Tuesday, April 8, 2014


On display in "The Theater" at this year's MONSTERPALOOZA was a collection of masks, including the famous Don Post Tor mask accompanied the original mold from which the masks were cast.

Monday, March 31, 2014


A regular event at Eliot Brodsky's MONSTERPALOOZA in Burbank, CA is the arrival of the GIRLS AND CORPSES magazine "Corpse-Mobile", a 1969 Cadillac hearse appropriately age-worn and complete with casket containing a morgue-load of monster babe goodness ready to be unleashed on the slavering zombie hordes -- otherwise known as the paying customers!

Saturday, March 29, 2014


Well, I'm taking a few minutes for a breather here at the 2014 MONSTERPALOOZA in beautiful downtown Burbank, CA. Still looking for that fabled land of milk and honey I keep hearing about, I came in to Bob Hope Airport yesterday from SeaTac and went from the land of rain (it was raining like proverbial cats and dogs when I left) to the land of earthquakes (there was a 5.2 temblor that centered around the town of La Habra at about 8:00 PM).

Just came back from a 90 minute presentation by Bob and Kathy Burns and the wonderful crew who worked on his legendary Halloween yard shows back in the 60s and 70s. Many of these were filmed and Bob says so much so that a lot of footage was edited out for sheer length.

The highlight of the weekend so far (outside of chatting with Bob, Scott Essman, Anne Serling, Carla Laemmle, Bill Stout -- well, you get the idea) was the special 60th Anniversary CREATURE FROM THE BLACK LAGOON tribute panel presented by Essman featuring very special guests, Ricou Browning, Julie Adams, and Bob Burns. The presentation included a number of slide shows that showed many rare shots from the productions, including a never-before-seen 8mm "home movie" that was taken during the filming of REVENGE OF THE CREATURE. My pointy hat's off to Scott Essman (who had moderated a panel on stop-motion animation the night before) for this assemblage of what he called "deities" of the monster motion picture business. I couldn't agree with him more.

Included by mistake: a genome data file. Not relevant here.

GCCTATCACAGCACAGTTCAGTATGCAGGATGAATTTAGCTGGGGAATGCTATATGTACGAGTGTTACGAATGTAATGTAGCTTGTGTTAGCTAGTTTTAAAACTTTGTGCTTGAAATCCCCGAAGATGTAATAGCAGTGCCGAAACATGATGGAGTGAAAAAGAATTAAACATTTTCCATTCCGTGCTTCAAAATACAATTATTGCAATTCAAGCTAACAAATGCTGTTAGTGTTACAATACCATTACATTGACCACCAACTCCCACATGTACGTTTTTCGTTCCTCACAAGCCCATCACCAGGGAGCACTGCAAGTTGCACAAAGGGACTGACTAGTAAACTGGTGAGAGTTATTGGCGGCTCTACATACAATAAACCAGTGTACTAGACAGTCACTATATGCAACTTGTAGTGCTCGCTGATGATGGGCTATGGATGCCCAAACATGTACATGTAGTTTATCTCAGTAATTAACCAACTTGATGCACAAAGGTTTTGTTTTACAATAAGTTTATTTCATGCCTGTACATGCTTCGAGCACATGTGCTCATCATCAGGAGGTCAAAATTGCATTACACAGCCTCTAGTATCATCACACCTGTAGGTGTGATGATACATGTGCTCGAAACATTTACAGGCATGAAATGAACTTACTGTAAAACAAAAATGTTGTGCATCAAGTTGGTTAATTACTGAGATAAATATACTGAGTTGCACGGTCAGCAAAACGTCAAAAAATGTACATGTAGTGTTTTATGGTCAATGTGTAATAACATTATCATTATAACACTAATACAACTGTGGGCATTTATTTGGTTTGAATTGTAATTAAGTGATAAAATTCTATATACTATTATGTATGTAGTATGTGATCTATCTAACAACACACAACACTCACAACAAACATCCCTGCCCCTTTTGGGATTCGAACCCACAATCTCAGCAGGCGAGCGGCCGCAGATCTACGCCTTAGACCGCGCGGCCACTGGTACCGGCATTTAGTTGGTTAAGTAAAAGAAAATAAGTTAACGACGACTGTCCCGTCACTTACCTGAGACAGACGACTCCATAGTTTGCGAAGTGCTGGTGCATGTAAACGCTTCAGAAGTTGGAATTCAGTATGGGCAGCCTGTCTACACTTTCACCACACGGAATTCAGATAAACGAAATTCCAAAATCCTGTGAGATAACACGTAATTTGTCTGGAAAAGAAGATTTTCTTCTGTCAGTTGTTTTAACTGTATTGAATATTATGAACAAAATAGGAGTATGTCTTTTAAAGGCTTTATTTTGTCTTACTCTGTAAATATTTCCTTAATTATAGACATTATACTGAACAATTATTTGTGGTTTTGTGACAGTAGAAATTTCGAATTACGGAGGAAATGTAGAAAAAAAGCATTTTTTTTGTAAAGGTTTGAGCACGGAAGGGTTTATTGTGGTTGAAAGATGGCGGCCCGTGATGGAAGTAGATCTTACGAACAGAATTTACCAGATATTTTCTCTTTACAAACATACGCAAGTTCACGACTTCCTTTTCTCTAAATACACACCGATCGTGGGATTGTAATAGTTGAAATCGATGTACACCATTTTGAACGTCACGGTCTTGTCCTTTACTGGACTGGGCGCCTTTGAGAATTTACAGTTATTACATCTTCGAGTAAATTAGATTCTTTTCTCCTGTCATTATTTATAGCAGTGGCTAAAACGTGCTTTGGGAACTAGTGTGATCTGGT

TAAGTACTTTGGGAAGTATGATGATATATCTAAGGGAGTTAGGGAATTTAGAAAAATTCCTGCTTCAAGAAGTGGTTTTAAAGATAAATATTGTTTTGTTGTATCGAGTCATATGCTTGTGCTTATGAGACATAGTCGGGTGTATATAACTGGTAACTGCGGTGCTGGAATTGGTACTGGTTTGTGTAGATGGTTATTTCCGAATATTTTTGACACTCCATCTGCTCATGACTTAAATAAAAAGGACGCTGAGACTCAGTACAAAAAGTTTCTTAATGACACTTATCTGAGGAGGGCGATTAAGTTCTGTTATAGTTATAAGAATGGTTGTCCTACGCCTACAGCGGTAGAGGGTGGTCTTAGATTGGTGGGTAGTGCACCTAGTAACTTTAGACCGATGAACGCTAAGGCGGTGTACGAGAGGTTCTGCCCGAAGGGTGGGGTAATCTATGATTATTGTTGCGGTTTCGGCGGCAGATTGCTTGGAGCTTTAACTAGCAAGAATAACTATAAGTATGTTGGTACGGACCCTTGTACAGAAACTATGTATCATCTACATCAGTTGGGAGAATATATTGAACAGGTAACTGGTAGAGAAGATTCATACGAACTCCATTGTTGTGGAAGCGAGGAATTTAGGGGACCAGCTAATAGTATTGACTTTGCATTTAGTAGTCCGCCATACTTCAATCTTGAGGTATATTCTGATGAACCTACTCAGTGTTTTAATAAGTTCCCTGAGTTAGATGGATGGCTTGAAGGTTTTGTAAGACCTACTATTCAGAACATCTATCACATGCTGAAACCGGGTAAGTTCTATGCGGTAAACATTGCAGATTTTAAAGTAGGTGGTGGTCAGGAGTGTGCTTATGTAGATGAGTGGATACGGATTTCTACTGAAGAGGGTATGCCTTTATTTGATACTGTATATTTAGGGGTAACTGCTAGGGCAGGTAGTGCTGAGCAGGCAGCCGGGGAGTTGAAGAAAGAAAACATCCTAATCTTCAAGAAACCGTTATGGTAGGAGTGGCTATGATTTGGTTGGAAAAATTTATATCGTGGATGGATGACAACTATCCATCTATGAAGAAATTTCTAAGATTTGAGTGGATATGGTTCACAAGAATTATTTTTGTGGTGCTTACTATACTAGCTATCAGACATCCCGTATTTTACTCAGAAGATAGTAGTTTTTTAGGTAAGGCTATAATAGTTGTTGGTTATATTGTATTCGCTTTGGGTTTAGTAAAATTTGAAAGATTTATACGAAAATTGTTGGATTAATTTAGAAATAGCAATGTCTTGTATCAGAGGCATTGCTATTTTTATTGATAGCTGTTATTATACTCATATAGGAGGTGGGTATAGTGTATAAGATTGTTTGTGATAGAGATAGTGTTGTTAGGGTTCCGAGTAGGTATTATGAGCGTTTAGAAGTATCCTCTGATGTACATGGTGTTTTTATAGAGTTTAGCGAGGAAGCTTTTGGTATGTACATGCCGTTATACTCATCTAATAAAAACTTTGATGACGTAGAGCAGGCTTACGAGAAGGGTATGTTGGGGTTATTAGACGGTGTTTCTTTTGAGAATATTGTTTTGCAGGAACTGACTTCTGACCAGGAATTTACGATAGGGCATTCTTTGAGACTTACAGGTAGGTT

Here are a few scenes from "The Museum" exhibit:

Reproduced painting from "Rod Serling's Night Gallery".

Homage to Ray Harryhausen.

Beautiful repro of Ray's imaginative work.

Everybody's favorite pin head
Ricou Browning's in the house! Getting set for his panel discussion.

Friday, March 21, 2014


Scott Essman, the Prince of Promotion, is reporting that the last of the great Universal monster movies, THE CREATURE FROM THE BLACK LAGOON (1954), will be screening in its original 3D version this Sunday at the New Beverly Cinema in Los Angeles, California. Playing with it Universal's THE MUMMY. A super double-feature! Tickets are available HERE.

Those of you who can't see it in L.A. and are going to MONSTERPALOOZA in Burbank the following weekend will have a chance to see it Saturday night, March 29, at 8:30 PM. Info is HERE.

Friday, March 14, 2014